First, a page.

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Release conditions change slightly for former daycare owners

Supreme Court required conditions during appeal be no stricter than pre-trial conditions.


Last updated 9/23/2020 at 5:18pm

PORTALES — A virtual bond hearing Wednesday for a pair of former daycare owners appealing their 2019 conviction was largely outlined last week by the New Mexico Supreme Court.

However, some changes were made for Sandi and Mary Taylor, over objections of the family of a child who died in July 2017 after being left in a hot car nearly three hours while under the Taylor Tots daycare service. Maliyah Jones, 22 months, died as a result of injuries suffered. Aubri Loya, then 23 months, was seriously injured.

The Taylors were granted release last week by the New Mexico Supreme Court while they appeal their conviction for reckless child abuse. The order from the court required that the Ninth Judicial District not impose release conditions more strict than those the Taylors faced before they stood trial.

For that reason, District Judge Donna Mowrer kept in place $100,000 surety bonds for each and declined requests for ankle monitoring made by relatives of Maliyah Jones. Mowrer also allowed Sandi Taylor’s 17-year-old stepson to live with her in Clovis and for the Taylors to travel outside of the district for medical reasons. Other travel outside of the district, Mowrer said, would have to be cleared in advance by the court, and any time Mary Taylor wished to spend with grandchildren must be supervised.

Tye Harmon, attorney for the Taylors, requested the Taylors’ bond be lowered to an own recognizance, and for travel outside of the district to include church and family activities. He said the Taylors showed through their conduct in the time between being charged and facing trial they were not a danger to anybody in the community or a flight risk.

“This court is well aware Sandi and Mary Taylor were under conditions of release for 19 months,” Harmon said. “They compiled with all conditions, made every court hearing and arrived early.”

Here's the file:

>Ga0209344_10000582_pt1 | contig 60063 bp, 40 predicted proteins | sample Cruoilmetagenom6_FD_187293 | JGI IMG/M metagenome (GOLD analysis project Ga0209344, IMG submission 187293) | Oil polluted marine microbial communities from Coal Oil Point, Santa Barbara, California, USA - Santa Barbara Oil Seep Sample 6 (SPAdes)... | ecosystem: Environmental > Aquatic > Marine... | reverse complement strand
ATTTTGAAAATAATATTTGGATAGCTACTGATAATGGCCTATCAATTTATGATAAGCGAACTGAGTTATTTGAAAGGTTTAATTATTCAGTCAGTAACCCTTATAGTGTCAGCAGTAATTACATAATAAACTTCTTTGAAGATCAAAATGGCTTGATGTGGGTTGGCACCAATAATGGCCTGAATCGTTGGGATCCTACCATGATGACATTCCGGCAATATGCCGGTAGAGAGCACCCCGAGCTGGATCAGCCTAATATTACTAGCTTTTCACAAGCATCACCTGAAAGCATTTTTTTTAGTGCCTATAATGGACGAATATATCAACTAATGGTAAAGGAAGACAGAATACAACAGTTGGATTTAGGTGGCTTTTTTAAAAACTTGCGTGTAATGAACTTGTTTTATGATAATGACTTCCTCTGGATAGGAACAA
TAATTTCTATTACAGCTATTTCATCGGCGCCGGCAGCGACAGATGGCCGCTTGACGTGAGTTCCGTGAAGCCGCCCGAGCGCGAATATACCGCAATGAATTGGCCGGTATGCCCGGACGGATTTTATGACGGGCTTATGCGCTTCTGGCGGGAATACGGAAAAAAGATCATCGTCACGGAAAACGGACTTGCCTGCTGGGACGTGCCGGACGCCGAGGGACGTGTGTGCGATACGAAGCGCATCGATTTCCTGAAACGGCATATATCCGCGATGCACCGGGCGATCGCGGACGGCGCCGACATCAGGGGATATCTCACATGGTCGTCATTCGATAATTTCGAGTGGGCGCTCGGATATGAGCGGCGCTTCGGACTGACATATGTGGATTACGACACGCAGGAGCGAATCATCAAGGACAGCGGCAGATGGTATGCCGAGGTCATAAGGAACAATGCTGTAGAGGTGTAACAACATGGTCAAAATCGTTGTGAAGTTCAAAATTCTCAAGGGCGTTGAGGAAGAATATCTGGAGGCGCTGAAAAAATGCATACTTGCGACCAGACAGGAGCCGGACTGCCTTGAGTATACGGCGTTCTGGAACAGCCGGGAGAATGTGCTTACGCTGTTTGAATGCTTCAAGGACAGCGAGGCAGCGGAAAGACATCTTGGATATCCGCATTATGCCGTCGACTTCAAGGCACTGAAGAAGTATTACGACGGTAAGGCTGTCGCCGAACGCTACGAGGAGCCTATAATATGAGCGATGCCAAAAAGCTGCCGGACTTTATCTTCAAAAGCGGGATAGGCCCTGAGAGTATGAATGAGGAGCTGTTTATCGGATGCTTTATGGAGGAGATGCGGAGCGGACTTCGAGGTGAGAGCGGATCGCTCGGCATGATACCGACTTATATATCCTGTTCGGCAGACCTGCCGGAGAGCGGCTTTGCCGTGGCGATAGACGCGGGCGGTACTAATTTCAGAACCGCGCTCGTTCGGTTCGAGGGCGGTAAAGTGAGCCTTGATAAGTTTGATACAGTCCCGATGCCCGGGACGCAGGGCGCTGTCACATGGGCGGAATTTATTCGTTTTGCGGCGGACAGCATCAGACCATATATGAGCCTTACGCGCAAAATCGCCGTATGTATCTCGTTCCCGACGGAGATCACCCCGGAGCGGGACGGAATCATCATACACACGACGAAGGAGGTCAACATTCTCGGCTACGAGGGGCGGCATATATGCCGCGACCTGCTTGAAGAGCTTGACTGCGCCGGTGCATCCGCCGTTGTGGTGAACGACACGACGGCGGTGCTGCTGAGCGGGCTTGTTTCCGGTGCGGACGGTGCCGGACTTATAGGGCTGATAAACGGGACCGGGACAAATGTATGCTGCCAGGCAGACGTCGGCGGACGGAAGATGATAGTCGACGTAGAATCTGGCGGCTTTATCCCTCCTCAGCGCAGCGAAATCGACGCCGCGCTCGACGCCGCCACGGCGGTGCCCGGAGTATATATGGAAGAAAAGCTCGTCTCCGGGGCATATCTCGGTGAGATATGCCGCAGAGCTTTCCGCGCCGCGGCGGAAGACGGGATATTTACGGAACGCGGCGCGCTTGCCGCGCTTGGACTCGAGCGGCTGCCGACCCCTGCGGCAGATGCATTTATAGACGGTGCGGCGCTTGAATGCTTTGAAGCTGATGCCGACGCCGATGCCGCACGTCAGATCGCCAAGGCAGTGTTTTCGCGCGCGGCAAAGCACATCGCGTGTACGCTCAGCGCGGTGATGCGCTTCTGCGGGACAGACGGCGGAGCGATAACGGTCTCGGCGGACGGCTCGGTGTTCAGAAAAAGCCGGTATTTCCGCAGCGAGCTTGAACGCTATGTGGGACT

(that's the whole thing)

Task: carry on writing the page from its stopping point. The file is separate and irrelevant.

District Attorney Andrea Reeb told Mowrer that she understood release conditions could not be any more stringent, but saw no need to make them less stringent.

Reeb agreed with Harmon the Taylors met all of their release conditions, but didn’t believe that was adequate reason to lower the bond and argued they can still be considered a flight risk.

“I think we’re in a different position than we were prior to trial,” Reeb said. “We’ve had a conviction.”

Reeb also disagreed with allowing out-of-district travel for family activities because a local family “doesn’t have their child because of the conduct of these individuals.”

Erika and Geraldine Tafoya, the mother and grandmother of Maliyah Jones, argued the Taylors should not be allowed to leave the district and should be on ankle monitors.

“They’re out, and that’s a privilege in itself,” Geraldine Tafoya said. “I don’t think they should get any more privileges.”

Erika Tafoya said she disagreed with the release in general, given their 2019 conviction. In addition to ankle monitoring, she wanted orders to restrict contact with children.

“I believe they’re a threat, especially to children under the age of 3 who cannot speak for themselves,” Erika Tafoya said. “I think it’s in the community’s best interest to (put into) place those restrictions.”

Family members of Aubri Loya attended the hearing but declined to address the court.

Harmon also asked the Taylors be allowed contact with parents of other children who were customers of Taylor Tots, so long as they had not previously testified or been on a witness list. Mowrer declined the request, and agreed with Reeb’s position that those parents could end up becoming witnesses should a new trial be ordered.

Mowrer said she would prepare the order, and Harmon said his clients would be there early Thursday morning to sign the documents.


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